March 23, 2023

An Education in Climate Change

A multidisciplinary climate change curriculum for high schools, developed at MIT, aims to engage and mobilize teachers and students. In an article on MIT News, CEEPR Director Christopher Knittel and Aisling O'Grady talk about the motivation behind the MIT CATE program, the curriculum development process, and future aims and goals.

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March 6, 2023

For Teachers & High School Students: Climate Action and Education Conference on April 1, 2023

CATE welcomes high school students, K-12 teachers, and select MIT students to register for the Climate Education and Action Conference on April 1st. The event will offer an exclusive look at CATE's interdisciplinary high school climate curriculum. Local climate, energy, and education groups will also host workshops covering: decarbonizing K-12 schools, climate education resources, student activism, and energy resilience. Register here.

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February 27, 2023

Open Opportunity: Postdoctoral Associate in Economic Analysis and Electricity System Modeling

We are seeking a motivated postdoctoral associate in the area of electricity markets and electricity system modeling. They will work with John Parsons (MIT CEEPR) and Charles Forsberg (Nuclear Science and Engineering). This project studies the drivers of wholesale electricity price volatility, the changing profile of volatility as the electricity system is decarbonized, and the value of flexible industrial processes. Interested candidates can find application instructions here.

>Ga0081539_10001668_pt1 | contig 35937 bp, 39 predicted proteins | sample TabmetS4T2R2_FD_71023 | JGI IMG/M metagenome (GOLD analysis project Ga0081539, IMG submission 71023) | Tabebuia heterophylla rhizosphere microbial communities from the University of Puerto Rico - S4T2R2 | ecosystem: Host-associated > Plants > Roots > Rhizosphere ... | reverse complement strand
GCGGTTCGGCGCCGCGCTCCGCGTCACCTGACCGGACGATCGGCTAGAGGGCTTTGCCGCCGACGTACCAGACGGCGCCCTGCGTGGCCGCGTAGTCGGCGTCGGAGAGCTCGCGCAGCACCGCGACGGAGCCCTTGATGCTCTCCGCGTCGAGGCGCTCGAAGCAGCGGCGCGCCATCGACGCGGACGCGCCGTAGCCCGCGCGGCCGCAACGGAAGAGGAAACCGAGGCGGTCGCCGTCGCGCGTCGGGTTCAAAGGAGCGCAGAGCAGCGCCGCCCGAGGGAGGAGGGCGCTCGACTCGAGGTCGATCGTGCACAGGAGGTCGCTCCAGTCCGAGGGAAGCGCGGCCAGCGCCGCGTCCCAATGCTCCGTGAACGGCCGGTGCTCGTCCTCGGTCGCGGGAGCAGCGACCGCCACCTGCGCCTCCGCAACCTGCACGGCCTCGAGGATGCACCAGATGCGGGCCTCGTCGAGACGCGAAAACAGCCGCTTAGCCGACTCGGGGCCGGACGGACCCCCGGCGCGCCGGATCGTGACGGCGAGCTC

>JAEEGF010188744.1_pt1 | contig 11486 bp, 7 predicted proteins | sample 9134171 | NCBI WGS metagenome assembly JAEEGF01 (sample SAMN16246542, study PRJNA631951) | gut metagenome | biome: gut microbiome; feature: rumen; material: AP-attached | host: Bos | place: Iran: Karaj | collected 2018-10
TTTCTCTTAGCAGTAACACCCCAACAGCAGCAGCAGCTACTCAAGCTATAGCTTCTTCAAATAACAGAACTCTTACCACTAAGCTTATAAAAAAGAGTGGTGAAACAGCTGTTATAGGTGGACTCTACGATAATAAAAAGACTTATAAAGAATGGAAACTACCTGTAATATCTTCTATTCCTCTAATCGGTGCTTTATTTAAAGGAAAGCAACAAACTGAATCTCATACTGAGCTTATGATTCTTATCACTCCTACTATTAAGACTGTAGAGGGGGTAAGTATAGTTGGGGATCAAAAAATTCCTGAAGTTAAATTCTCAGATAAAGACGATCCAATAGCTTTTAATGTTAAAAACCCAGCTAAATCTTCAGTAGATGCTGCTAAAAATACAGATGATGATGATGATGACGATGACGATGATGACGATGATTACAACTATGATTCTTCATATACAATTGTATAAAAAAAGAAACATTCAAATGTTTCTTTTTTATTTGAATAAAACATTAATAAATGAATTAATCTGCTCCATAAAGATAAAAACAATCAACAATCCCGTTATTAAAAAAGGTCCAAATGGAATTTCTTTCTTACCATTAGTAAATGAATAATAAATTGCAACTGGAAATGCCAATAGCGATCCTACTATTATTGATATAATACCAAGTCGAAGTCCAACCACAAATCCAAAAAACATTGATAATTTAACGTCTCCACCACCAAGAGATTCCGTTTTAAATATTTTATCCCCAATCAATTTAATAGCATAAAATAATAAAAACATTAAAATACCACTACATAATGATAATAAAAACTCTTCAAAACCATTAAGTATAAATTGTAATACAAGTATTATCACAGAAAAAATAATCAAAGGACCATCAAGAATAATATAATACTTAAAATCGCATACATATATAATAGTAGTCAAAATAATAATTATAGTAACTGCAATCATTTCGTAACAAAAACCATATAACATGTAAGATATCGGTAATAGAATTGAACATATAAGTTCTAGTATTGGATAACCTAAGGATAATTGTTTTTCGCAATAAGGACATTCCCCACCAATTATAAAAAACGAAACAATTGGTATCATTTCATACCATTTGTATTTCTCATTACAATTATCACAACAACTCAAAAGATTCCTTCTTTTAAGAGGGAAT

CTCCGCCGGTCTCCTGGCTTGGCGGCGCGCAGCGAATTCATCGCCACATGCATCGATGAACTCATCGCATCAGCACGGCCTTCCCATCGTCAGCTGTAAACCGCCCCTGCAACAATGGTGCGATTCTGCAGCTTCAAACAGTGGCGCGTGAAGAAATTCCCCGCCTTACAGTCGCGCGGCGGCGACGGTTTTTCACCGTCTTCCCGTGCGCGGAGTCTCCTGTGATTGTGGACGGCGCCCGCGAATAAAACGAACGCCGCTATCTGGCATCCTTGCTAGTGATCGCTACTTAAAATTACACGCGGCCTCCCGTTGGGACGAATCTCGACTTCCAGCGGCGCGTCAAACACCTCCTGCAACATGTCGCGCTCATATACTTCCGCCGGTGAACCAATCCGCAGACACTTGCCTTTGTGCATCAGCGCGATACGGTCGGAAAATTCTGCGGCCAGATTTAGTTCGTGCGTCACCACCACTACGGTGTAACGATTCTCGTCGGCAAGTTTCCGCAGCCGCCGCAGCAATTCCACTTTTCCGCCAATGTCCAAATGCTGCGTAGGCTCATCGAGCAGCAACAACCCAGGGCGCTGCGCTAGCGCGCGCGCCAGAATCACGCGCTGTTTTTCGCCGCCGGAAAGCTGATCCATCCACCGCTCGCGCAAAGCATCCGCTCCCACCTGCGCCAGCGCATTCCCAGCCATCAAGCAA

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The Roosevelt Project

The Roosevelt Project takes a multidisciplinary approach to examine the transitional challenges associated with progress toward a deeply decarbonized U.S. economy. The project aims to chart a path forward through the transition that minimizes worker and community dislocations and enables at-risk communities to sustain employment levels by taking advantage of the economic opportunities present for regional economic development.

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The CATE Project

The Climate Action Through Education Project aims to develop a science-based climate curriculum for U.S high school students, placing particular emphasis on reaching populations who are underserved and on countering climate denial messages. The curriculum will inform students about the causes and consequences of anthropogenic climate change, while equipping them with the knowledge and sense of agency to contribute to climate mitigation and adaptation.

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The E2e Project

Through an interdisciplinary approach to the so-called ‘energy efficiency gap’, the E2e Project seeks to evaluate and strengthen policies and incentives for improved energy efficiency. Proven research designs used to achieve these aims include randomized controlled trials (RCTs) and quasi-experimental designs, with data and customer access provided through formal partnerships with private-sector companies.

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